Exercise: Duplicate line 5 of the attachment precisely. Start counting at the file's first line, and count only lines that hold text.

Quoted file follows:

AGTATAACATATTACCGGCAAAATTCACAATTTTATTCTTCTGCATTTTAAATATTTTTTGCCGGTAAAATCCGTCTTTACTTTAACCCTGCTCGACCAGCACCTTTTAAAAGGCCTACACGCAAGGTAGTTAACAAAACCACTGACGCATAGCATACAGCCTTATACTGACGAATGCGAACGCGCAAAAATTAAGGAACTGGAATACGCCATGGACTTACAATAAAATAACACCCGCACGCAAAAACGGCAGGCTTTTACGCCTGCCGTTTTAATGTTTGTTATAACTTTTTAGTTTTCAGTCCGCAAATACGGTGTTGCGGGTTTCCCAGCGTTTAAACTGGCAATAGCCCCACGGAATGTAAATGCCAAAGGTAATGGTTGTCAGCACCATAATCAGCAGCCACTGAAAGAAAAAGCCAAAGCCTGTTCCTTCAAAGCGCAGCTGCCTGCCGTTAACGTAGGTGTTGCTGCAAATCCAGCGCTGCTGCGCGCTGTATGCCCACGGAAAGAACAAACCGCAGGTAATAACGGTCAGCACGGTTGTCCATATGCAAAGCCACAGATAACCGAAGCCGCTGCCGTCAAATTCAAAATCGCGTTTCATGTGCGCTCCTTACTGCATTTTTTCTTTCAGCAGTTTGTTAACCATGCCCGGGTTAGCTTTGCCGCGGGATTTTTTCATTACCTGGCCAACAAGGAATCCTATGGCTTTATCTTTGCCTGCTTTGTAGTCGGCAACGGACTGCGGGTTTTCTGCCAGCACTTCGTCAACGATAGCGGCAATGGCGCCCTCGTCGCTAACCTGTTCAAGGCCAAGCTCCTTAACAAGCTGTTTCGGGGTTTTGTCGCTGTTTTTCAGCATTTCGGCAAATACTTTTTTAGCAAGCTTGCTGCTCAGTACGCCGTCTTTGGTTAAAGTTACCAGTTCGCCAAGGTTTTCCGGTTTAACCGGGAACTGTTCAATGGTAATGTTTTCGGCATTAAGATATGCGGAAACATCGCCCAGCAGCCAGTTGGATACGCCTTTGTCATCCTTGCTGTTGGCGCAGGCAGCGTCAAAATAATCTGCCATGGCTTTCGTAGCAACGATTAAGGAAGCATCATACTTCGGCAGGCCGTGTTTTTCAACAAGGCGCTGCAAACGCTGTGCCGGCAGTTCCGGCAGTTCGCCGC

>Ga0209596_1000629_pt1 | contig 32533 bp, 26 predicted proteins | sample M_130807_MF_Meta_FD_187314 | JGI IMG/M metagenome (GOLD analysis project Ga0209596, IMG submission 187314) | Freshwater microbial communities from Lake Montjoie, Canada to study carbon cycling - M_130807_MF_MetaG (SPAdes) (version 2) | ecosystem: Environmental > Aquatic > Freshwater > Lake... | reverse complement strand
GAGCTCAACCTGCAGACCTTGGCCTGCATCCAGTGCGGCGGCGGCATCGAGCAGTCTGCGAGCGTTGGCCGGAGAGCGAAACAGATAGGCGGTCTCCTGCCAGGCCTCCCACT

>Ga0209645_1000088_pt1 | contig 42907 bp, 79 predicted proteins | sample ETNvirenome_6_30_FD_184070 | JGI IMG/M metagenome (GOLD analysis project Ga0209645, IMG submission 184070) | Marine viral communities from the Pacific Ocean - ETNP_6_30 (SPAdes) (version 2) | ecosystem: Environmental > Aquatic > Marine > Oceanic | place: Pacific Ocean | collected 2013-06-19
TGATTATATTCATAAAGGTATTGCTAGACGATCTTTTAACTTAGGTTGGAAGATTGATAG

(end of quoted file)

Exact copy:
TGATTATATTCATAAAGGTATTGCTAGACGATCTTTTAACTTAGGTTGGAAGATTGATAG